At 10:02 AM 3/5/2003 -0700, Naropa Audio Archives wrote:
> <Once the music is on a server (presumably on a hard disk) why would
>it necessarily need to be migrated? SCSI drives have built in error
>correction, and the data could be mirrored on another hard disk for
>security. Isn't this the most likely long-term data storage solution,
>The IT people tell us so, but they also tell us 'likely' doesn't mean
>'guaranteed.' They say we can't count on any hardware, like SCSI drives
>and the ports, or the corresponding software to see/hear the data, being
>around in the future. To me, a constantly evolving technology means the
>information has to be able to migrate forever. (Science guy at CU tells
>me they're working on biological memory system that would allow us to
>eat the whole library and play it back by reading saliva.)
A permanent medium and a permanent archive are neither attainable nor
desirable. Mapleson's cylinders have been selectively transcribed to 78-rpm
discs, selectively and comprehensively to LP and selectively to CD - all in
commercial distribution. Of course, privately they have been recorded on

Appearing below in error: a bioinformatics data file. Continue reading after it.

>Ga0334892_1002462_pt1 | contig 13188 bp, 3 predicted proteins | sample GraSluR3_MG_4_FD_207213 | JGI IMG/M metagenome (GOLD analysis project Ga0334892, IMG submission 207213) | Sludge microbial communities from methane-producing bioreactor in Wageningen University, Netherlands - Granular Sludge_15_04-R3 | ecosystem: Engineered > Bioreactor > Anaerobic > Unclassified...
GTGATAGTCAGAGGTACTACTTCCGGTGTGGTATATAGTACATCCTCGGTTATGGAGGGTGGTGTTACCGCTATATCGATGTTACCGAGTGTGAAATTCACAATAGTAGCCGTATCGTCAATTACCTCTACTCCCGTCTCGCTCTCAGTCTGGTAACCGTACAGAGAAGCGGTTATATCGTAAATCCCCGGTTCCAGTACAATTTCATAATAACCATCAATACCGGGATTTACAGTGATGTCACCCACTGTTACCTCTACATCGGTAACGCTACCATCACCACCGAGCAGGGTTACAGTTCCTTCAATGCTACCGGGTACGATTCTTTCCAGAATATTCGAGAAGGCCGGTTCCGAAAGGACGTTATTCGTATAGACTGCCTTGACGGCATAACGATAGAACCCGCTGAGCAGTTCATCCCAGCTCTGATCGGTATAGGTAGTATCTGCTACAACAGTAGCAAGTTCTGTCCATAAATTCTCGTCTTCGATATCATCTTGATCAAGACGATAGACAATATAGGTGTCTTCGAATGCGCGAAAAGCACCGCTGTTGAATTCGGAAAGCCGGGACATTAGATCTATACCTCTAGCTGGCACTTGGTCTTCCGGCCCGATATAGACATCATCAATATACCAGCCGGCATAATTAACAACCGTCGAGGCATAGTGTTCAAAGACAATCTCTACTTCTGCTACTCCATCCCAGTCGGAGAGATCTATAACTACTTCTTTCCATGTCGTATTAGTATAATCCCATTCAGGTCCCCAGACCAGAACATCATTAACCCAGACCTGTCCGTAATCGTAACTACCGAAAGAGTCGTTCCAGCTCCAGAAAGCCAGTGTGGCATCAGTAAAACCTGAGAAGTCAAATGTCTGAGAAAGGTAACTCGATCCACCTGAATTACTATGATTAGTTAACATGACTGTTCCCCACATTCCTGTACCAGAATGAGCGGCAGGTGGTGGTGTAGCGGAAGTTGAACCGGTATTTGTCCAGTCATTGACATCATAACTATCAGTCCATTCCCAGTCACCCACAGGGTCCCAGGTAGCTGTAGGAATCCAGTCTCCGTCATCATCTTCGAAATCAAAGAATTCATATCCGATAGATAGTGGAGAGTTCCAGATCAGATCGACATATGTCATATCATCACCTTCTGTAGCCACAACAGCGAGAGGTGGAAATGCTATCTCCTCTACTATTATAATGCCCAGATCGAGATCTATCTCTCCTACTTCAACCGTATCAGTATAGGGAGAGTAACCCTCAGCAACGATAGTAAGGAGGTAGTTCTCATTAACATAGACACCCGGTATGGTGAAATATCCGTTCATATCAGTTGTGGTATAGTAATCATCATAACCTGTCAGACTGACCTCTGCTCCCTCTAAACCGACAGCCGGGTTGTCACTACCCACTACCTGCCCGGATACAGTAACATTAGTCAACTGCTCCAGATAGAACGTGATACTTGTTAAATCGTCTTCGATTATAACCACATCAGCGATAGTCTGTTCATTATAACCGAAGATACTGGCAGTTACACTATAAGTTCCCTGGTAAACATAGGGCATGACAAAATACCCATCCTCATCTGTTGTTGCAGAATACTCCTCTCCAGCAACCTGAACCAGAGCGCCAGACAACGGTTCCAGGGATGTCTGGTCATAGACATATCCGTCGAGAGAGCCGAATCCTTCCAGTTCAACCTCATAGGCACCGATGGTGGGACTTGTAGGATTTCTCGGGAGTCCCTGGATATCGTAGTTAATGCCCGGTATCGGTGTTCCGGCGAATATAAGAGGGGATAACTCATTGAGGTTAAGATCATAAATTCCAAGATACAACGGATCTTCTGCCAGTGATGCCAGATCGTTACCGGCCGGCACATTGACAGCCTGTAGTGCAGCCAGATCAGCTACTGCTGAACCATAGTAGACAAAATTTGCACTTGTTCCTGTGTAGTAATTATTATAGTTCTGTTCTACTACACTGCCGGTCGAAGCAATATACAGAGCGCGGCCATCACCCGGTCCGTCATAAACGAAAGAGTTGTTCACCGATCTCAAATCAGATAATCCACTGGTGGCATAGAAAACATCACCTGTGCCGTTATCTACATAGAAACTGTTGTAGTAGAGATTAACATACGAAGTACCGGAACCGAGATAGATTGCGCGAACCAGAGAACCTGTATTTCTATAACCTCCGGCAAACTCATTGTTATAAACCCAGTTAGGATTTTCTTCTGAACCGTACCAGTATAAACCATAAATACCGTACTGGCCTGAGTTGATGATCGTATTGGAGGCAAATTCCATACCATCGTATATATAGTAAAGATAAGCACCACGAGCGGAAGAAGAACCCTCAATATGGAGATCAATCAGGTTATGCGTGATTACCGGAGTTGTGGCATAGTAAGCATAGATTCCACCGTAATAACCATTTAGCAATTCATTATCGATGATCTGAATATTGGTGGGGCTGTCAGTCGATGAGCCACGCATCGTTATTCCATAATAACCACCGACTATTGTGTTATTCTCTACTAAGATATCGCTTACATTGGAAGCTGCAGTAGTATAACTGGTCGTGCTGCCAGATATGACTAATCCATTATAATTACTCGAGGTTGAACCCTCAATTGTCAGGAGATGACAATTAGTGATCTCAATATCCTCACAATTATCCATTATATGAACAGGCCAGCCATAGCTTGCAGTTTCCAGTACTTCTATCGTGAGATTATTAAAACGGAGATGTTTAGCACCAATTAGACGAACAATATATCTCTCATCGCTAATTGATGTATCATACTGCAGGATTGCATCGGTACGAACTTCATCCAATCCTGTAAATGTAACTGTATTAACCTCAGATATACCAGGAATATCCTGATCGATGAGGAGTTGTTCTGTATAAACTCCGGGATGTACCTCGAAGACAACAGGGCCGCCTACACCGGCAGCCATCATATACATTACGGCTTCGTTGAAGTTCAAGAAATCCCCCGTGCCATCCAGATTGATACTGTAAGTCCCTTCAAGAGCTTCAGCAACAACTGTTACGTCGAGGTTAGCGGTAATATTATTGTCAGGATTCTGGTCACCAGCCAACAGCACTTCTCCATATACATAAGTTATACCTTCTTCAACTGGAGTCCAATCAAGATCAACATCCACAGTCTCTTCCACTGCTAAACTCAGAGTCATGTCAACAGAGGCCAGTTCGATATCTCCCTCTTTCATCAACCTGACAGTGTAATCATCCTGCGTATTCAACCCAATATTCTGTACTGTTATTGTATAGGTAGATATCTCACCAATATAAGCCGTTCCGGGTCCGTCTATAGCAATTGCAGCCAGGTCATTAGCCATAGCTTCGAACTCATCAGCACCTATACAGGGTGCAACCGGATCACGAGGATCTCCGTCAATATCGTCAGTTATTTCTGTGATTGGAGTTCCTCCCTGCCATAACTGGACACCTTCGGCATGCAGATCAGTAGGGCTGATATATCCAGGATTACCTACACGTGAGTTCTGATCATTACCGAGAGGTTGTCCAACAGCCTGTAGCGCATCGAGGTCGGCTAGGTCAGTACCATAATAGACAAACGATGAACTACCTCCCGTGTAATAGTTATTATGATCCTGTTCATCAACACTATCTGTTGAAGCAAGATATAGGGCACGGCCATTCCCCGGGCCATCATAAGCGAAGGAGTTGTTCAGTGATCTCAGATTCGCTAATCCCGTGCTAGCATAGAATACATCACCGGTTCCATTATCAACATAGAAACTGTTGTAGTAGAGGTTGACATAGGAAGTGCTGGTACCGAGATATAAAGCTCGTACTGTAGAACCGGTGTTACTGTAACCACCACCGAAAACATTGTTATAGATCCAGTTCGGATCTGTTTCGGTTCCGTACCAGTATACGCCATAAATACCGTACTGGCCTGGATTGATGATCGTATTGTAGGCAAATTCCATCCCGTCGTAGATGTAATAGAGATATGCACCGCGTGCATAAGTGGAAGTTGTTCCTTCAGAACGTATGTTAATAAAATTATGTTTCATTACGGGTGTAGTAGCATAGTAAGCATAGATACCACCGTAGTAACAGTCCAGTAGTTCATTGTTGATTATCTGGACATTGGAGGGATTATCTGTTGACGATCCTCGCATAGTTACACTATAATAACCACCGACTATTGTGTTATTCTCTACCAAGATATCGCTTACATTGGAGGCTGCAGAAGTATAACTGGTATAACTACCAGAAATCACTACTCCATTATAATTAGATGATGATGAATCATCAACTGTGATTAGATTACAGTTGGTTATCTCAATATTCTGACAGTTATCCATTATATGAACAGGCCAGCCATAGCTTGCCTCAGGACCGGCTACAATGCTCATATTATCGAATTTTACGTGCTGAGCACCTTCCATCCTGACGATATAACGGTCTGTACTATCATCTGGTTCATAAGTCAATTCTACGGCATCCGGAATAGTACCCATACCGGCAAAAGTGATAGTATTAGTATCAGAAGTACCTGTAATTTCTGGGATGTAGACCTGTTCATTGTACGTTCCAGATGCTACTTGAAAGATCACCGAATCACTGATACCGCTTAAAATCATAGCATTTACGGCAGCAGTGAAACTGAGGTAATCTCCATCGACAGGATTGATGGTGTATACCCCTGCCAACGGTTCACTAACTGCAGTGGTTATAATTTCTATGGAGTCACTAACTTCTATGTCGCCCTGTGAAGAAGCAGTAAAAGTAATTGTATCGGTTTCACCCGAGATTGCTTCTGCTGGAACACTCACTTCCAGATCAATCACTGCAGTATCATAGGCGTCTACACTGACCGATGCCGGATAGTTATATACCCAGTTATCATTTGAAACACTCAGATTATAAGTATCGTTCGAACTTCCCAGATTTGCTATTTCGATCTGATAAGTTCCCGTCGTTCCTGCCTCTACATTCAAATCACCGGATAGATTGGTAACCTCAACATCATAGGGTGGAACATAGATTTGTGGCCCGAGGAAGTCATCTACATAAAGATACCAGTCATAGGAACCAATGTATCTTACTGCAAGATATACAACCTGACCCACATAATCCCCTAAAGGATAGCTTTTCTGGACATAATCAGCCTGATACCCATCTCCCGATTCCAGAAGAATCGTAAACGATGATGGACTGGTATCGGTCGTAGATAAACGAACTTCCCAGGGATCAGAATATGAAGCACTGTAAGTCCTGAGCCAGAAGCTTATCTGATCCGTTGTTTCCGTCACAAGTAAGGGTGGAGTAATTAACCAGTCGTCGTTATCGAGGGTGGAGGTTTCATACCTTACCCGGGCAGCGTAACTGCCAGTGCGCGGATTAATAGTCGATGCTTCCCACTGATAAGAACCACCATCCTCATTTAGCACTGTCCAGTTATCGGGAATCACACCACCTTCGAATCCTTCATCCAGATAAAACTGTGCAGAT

all flavors of magnetic tape, MiniDisc, DAT and CD-ROM as well as hard
drives. Quite likely, someone has a selection or two on floppy disc while
there must be MO archives as well.
My point is that digital transcription across media is quick, economical
and lossless. Therefore if hard drives become obsolete in favor of
biological, optical or pneumatic media, the information can be transferred
to the new medium before the old disappears. Of course, any clairvoyant
librarian will know which media will survive longest and therefore will
choose the best a priori. I did not study Library Science, but have found
no course in Clairvoyance 101 in the catalogues.
Logically, one would preserve an archive on multiple media of different
types which are expected to have good life and which satisfy the library's
requirements for space, cost and accessibility. For example, if the primary
archive is hard drive (servers) one can reduce the risk of fire, earthquake
and EMP by having a copy on CD-ROM or DVD-ROM stored in a distant location.
A second hard drive in remote storage would be a bit less secure - a
nationwide EMP might wipe out both.
It may be unnecessary to point out that only digital storage has made such
treatment possible. The speed, economy and above all perfection of
transcription have changed the rules. One problem with creating a fresh
archive of the Mapleson cylinders is that they have been damaged by the
previous transcriptions and by storage; in many cases, the best source is
neither the original cylinder nor the highest-technology transfer from it,
but the IRCC 78-rpm issue which antedated damage done by subsequent efforts.
[log in to unmask]